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The Bad Kimchi Club

The joy of connecting with others.

It’s one of those days – all gray and grouchy, the sun seeming to have pulled the sheets over its head and gone back to sleep.

I’m sipping coffee on my yellow recliner, trying to feel as happy as the chair looks. 

And that’s when she calls.

“Emily?” my pastor’s wife says. “I made you some kimchi.”

Trent and I lived in Korea for a short spell, teaching English and riding a red scooter and climbing mountains, before having kids. Now we go to a church where our pastor’s wife is Korean, and she loves me because I love her kimchi. 

And she’s always apologizing for it, like it’s not very good. “Someone asked me to teach them how to make kimchi,” she tells me, “but I told them, in order for me to teach, I need to know how…”

And then she thanks me for having such a generous mouth that loves her kimchi, and would I like some? She’s put a jar in the church office for me. 

And even though the day is still tousle-haired and under-slept, I suddenly feel as cheery as my yellow chair. Because my pastor’s wife didn’t call me to do something “important” at church. She didn’t call me pretending to be interested in my life for the ulterior motive of asking me to join a committee. She called me because she made me a gift. 

She made me bad kimchi, and she thanked me for letting her give it to me.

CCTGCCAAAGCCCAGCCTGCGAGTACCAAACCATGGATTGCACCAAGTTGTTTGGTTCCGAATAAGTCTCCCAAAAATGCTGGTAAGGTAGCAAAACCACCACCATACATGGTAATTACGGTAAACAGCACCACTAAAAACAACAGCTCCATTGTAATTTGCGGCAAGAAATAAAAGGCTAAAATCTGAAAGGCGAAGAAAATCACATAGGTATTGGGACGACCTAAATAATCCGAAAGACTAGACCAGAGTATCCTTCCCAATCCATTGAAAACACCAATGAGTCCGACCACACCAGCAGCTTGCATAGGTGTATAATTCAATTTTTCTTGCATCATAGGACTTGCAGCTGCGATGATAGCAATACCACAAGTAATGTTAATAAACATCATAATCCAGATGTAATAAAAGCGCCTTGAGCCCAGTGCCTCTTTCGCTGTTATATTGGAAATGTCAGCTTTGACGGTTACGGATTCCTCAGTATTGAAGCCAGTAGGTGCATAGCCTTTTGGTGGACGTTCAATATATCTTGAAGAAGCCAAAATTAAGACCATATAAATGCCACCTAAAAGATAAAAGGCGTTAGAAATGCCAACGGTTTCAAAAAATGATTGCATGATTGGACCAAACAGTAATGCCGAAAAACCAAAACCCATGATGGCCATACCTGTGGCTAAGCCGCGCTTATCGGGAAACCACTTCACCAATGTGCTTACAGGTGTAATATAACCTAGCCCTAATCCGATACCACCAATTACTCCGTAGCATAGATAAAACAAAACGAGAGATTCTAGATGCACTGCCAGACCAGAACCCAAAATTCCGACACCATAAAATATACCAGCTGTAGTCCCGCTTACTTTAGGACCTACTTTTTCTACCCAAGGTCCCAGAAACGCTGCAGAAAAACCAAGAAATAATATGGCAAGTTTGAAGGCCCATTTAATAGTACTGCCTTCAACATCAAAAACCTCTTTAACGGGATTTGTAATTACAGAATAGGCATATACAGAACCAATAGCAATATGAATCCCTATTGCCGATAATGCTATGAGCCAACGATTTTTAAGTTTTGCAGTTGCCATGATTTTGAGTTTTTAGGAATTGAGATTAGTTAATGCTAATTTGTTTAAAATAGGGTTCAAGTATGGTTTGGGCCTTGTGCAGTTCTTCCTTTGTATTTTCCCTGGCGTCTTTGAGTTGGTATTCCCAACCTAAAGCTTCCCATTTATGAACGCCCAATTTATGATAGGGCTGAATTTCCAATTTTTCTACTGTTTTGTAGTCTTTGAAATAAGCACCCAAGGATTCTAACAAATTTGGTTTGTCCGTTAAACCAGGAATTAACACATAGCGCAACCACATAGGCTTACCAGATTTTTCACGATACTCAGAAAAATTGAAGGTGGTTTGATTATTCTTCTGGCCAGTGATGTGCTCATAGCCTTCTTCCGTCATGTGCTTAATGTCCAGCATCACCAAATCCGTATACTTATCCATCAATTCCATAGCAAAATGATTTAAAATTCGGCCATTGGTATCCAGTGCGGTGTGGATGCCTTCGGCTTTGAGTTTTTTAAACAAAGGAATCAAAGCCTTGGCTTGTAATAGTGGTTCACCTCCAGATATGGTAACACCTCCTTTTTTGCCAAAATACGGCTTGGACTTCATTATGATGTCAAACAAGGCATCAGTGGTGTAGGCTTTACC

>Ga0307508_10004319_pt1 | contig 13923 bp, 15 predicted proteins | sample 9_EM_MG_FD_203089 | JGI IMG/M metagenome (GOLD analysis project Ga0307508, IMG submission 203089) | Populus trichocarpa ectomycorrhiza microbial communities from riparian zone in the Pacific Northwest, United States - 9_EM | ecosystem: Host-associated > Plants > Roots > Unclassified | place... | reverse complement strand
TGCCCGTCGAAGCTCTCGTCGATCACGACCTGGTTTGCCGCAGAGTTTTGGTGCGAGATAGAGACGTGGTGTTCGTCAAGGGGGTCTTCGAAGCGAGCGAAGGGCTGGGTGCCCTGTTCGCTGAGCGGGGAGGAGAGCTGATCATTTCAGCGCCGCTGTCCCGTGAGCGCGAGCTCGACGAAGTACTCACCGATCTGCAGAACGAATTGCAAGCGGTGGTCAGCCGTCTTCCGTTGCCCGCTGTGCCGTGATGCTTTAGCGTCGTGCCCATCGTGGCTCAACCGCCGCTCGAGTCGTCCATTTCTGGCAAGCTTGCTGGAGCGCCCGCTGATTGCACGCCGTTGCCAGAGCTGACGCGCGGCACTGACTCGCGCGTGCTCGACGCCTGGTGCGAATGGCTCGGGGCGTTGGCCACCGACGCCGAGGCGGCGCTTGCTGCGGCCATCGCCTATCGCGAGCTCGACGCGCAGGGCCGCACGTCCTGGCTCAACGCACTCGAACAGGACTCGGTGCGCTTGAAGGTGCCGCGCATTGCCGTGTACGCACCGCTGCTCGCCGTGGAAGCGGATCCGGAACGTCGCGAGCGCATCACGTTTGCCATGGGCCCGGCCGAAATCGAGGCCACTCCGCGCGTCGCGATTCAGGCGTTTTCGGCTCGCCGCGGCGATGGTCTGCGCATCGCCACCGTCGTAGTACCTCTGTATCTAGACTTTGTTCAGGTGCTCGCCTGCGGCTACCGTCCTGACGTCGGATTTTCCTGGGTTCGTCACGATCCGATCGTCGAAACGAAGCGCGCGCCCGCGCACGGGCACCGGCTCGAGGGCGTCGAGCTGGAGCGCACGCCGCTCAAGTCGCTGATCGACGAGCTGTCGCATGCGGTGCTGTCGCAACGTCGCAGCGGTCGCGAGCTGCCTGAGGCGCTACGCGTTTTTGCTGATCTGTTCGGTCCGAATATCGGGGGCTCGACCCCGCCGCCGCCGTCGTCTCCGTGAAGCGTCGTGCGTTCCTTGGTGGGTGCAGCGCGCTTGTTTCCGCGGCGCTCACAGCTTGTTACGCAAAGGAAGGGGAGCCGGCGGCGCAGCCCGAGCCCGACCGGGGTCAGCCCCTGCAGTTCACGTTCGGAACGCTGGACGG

“Long live the bad kimchi club!” she texted me later, and I laughed for the sheer normalness of it all. 

Start with supper

Sometimes, Church, we over spiritualize things. God is in everything, and is everywhere, and is making all things complete. “For from Him and through Him and to Him are all things.” (Eph. 4:6)

All things. Including kimchi. 

Sometimes, Church, the world wants to get near to God but they can’t because we’re standing in the way with our hymnals and our fake smiles and our ulterior motives. 

Let’s get real. First, let’s get real with ourselves. Let’s acknowledge that we’re not as great as we think.

Then, let’s get real with others. Instead of waiting for the world to come to us, let’s go to them.

Let’s call them up for the sheer joy of connecting with another human being. Let’s ask them how they’re doing, and mean it. 

When Jesus saw Zacchaeus, he didn’t once ask him to change his ways. Instead, he just asked if he could come over for supper. 

He ate with him. And who knows, maybe Zacchaeus wasn’t a very good cook, and that’s what made him so impressed with Jesus – because Jesus didn’t complain about his cooking. Maybe that alone made him want to give everything away. 

Because when we accept one another for who we are, and what we can give, then we do that very thing Jesus came to teach us – Love. 

Long Live the Bad Kimchi Club.

Author

  • Emily Wierenga is a wife and mother who is passionate about the church and lives in northern Alberta. She is the author of the memoirs Atlas Girl and Making it Home (Baker Books), and the founder of a non-profit working in Africa and Asia.

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